Sept. 9, 2005 -- Could osteoarthritis be brought to its knees by a simple fruit?
Researchers aren't making that declaration just yet. But they have found signs that natural compounds called antioxidants in pomegranates may thwart osteoarthritis.
Osteoarthritis is the most common type of arthritis, with more than 20 million patients in the U.S., according to the National Institute of Arthritis and Musculoskeletal and Skin Diseases (NIAMS).
The pomegranate study was done at Case Western Reserve University. The researchers included Tariq Haqqi, PhD, a professor of medicine. The results appear in The Journal of Nutrition.
Pomegranate extract was pitted against osteoarthritis in lab tests. That's not the same as tests on people or animals, but it's a first step.
Pomegranate extract did two things in those lab tests. It cut levels of an inflammatory chemical called interleukin-1b (IL-1b). It also curbed enzymes that erode cartilage.
Cartilage is a hard but slippery coating on the end of each bone that helps bones slide smoothly past each other. Osteoarthritis develops when cartilage is broken down; exposed bone breaks down, causing pain, inflammation, and disability.
This is the first study to show pomegranate's potential against osteoarthritis, note the researchers.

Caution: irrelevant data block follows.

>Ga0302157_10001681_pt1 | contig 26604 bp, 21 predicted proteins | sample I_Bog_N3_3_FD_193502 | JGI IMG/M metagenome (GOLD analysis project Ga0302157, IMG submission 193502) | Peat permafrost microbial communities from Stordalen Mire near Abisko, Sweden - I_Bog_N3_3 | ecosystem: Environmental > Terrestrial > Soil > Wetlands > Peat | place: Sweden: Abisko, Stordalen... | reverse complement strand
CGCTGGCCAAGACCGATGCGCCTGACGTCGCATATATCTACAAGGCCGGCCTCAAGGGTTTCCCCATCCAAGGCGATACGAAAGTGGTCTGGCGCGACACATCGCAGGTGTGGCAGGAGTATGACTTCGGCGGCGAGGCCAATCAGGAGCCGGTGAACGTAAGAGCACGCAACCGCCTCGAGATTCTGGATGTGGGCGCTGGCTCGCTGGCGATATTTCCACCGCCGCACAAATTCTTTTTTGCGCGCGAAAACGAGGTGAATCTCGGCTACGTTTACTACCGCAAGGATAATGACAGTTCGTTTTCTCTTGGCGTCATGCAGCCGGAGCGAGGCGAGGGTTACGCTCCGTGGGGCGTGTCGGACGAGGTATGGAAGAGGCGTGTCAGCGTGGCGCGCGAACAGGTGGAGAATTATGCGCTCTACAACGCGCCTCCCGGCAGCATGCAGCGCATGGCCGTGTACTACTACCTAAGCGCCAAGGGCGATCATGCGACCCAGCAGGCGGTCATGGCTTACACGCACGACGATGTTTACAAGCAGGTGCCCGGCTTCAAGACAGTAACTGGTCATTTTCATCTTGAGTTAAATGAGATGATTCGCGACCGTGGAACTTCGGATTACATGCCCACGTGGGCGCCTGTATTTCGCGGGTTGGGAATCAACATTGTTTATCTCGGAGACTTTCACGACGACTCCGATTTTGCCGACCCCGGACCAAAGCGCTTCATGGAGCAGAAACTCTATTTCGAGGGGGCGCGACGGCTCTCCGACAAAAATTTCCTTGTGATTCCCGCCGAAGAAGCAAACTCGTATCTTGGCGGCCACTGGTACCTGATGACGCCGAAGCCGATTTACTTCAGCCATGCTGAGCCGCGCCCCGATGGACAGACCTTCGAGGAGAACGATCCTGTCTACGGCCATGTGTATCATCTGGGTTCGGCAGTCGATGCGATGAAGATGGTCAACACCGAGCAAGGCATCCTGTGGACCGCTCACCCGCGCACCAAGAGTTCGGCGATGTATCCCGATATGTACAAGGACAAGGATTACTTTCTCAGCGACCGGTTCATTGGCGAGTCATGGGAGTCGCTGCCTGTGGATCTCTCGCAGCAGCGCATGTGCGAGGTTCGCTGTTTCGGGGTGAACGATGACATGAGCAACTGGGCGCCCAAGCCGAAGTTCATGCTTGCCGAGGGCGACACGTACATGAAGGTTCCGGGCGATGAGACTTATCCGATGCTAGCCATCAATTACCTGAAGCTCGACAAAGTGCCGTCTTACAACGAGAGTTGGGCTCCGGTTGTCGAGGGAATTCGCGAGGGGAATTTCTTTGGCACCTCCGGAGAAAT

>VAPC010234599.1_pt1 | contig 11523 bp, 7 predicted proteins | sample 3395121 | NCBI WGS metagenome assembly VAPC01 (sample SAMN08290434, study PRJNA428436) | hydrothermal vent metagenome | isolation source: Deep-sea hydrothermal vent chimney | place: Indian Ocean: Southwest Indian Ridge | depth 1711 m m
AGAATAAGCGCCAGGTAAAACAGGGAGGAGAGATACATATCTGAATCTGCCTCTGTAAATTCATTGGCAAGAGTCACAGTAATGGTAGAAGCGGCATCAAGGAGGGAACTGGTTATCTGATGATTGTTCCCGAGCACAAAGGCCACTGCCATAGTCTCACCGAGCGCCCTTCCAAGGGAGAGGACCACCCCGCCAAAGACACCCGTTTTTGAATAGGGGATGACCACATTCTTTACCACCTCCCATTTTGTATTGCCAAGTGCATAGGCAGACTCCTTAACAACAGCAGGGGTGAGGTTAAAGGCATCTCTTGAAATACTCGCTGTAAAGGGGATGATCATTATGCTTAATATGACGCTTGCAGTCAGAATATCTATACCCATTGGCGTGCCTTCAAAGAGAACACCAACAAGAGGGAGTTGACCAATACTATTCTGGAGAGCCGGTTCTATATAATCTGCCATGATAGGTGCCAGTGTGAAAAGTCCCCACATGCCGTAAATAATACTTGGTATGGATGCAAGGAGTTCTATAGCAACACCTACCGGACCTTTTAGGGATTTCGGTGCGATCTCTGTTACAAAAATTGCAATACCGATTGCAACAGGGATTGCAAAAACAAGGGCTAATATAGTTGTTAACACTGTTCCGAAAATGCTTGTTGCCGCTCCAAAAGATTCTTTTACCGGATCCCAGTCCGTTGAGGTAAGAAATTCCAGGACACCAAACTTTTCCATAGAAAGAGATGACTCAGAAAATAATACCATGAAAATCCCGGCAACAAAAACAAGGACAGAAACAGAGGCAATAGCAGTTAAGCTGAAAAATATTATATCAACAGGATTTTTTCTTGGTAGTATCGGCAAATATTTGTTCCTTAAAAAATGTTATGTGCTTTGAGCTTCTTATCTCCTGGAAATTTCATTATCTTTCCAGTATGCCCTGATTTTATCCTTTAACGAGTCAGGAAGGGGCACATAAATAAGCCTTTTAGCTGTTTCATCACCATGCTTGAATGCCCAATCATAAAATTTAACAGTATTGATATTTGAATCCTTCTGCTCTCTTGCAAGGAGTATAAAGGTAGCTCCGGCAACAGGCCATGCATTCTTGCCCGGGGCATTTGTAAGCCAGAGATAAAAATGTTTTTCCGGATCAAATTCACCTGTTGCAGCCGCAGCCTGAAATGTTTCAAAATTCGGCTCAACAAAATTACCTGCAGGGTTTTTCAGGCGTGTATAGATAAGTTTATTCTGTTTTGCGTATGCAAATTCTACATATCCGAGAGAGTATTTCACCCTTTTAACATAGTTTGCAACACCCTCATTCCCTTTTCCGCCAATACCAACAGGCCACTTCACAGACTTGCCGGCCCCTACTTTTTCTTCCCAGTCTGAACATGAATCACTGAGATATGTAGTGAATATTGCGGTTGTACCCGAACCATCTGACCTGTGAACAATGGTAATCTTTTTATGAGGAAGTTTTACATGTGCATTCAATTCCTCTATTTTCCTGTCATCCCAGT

The results "indicate the pomegranate fruit extract or compounds derived from it may inhibit cartilage degradation in osteoarthritis and may also be a useful nutritive supplement for maintaining joint integrity and function," they write.
"Arthritis is one of the foremost diseases for which patients seek herbal or traditional medicine treatments," says Haqqi in a news release.
"However, all the extracts and herbs have not been scientifically evaluated for their efficacy and safety. Indeed, some of them may even interfere with current treatments," he continues.
"Therefore, careful use of supplements and herbal medicines during early stages of disease or treatment may be made to limit the disease progression," says Haqqi.
As always, discuss any supplement use with your doctor.
The researchers didn't just crack open a pomegranate and put it in a blender. They also didn't use juice from the supermarket.
Instead, they made their own pomegranate extract from powdered pomegranate. Sophisticated filtering and measuring was used for science's sake.
The pomegranate has "been revered through the ages for its medicinal uses," write the researchers.
Antioxidants in pomegranates fight inflammation and may also counter cancer and heart disease.
In May, researchers reported that pomegranate juice may help prevent the return of prostate cancer. In March, another study showed that pomegranate juice may fight hardening of the arteries.
Pomegranates are in season in the U.S. in the fall. They've got a thick, red, leathery skin. The seeds inside are the edible part.
Want to try a pomegranate? You might want to wear a bib or old clothes. The seeds leave a very strong stain and are used as a dye.